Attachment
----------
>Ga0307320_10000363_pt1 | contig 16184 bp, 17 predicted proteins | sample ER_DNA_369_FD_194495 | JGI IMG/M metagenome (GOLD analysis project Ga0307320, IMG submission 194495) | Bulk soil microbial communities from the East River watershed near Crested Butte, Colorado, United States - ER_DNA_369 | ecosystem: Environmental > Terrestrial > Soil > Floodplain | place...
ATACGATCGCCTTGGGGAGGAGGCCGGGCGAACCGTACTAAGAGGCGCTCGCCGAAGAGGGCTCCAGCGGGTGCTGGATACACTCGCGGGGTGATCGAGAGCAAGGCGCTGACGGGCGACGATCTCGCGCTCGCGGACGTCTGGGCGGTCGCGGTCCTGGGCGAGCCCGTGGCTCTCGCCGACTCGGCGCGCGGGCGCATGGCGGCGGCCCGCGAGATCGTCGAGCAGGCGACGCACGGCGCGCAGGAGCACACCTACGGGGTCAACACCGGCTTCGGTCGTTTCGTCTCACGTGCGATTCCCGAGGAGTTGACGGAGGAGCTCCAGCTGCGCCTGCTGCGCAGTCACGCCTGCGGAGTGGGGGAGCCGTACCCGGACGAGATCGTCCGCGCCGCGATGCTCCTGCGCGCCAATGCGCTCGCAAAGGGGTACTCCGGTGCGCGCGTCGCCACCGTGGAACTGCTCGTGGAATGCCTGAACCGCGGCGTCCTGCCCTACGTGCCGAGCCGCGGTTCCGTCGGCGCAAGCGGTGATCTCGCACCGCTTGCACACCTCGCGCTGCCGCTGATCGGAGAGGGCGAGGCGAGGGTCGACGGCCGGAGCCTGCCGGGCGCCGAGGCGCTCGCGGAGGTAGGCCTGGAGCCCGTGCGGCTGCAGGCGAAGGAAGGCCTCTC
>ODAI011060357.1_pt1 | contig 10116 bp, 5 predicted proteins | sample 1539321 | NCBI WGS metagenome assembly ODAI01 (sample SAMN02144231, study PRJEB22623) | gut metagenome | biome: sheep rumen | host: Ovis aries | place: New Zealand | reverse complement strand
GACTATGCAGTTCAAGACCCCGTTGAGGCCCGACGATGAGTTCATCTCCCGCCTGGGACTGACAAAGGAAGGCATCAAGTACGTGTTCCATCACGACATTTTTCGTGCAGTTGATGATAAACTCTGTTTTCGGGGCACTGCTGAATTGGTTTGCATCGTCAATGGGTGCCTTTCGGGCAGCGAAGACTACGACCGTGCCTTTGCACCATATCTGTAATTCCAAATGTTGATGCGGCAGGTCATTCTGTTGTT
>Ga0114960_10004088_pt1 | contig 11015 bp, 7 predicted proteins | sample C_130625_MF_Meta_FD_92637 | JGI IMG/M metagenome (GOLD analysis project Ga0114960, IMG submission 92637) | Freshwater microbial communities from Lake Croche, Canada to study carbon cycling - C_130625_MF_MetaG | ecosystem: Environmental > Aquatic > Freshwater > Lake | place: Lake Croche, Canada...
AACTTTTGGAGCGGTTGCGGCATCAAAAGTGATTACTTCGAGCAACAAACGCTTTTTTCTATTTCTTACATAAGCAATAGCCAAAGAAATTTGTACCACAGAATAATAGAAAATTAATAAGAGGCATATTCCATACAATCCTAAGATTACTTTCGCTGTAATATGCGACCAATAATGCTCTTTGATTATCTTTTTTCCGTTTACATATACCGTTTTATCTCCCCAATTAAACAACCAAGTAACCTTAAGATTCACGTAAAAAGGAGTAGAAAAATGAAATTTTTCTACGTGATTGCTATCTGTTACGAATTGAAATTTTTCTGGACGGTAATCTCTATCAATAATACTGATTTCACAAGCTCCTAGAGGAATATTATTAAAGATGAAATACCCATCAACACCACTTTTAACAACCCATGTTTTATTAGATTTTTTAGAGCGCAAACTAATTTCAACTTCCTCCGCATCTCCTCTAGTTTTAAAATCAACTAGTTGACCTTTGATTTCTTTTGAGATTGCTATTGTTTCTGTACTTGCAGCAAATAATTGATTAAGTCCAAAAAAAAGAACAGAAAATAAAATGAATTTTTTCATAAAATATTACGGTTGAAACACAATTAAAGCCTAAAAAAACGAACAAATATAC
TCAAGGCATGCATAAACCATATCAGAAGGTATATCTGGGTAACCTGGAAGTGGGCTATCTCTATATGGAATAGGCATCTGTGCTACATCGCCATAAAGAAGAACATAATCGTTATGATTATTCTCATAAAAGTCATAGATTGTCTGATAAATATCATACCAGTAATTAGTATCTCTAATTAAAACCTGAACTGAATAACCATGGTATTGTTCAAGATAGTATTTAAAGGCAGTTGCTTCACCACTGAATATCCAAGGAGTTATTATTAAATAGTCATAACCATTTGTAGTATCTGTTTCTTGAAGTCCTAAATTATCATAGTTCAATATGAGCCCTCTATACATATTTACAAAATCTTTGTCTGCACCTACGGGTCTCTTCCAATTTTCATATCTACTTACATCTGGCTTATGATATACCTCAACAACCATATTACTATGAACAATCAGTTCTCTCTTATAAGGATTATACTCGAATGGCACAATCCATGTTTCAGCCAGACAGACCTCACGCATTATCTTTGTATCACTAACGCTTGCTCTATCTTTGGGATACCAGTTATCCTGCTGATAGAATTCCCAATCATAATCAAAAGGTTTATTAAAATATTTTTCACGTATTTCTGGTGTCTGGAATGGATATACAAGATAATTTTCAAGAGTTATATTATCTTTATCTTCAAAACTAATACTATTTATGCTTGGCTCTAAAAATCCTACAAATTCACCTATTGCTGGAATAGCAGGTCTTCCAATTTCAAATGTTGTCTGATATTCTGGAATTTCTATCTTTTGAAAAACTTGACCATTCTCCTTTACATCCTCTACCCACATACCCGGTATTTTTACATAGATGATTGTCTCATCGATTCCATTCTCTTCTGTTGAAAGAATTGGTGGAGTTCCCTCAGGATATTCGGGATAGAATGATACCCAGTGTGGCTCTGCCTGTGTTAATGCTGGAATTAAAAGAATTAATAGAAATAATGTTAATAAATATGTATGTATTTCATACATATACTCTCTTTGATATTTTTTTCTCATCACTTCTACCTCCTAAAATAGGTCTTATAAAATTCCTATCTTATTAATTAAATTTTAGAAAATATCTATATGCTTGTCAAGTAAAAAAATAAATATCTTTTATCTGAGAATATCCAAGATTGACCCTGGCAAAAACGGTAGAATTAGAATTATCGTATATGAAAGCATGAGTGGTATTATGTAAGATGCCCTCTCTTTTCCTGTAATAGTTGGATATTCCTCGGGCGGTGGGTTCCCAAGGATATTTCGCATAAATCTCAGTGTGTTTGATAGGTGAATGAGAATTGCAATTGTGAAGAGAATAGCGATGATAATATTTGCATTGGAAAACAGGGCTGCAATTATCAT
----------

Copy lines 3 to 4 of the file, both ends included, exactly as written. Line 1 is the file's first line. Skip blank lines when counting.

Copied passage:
>ODAI011060357.1_pt1 | contig 10116 bp, 5 predicted proteins | sample 1539321 | NCBI WGS metagenome assembly ODAI01 (sample SAMN02144231, study PRJEB22623) | gut metagenome | biome: sheep rumen | host: Ovis aries | place: New Zealand | reverse complement strand
GACTATGCAGTTCAAGACCCCGTTGAGGCCCGACGATGAGTTCATCTCCCGCCTGGGACTGACAAAGGAAGGCATCAAGTACGTGTTCCATCACGACATTTTTCGTGCAGTTGATGATAAACTCTGTTTTCGGGGCACTGCTGAATTGGTTTGCATCGTCAATGGGTGCCTTTCGGGCAGCGAAGACTACGACCGTGCCTTTGCACCATATCTGTAATTCCAAATGTTGATGCGGCAGGTCATTCTGTTGTT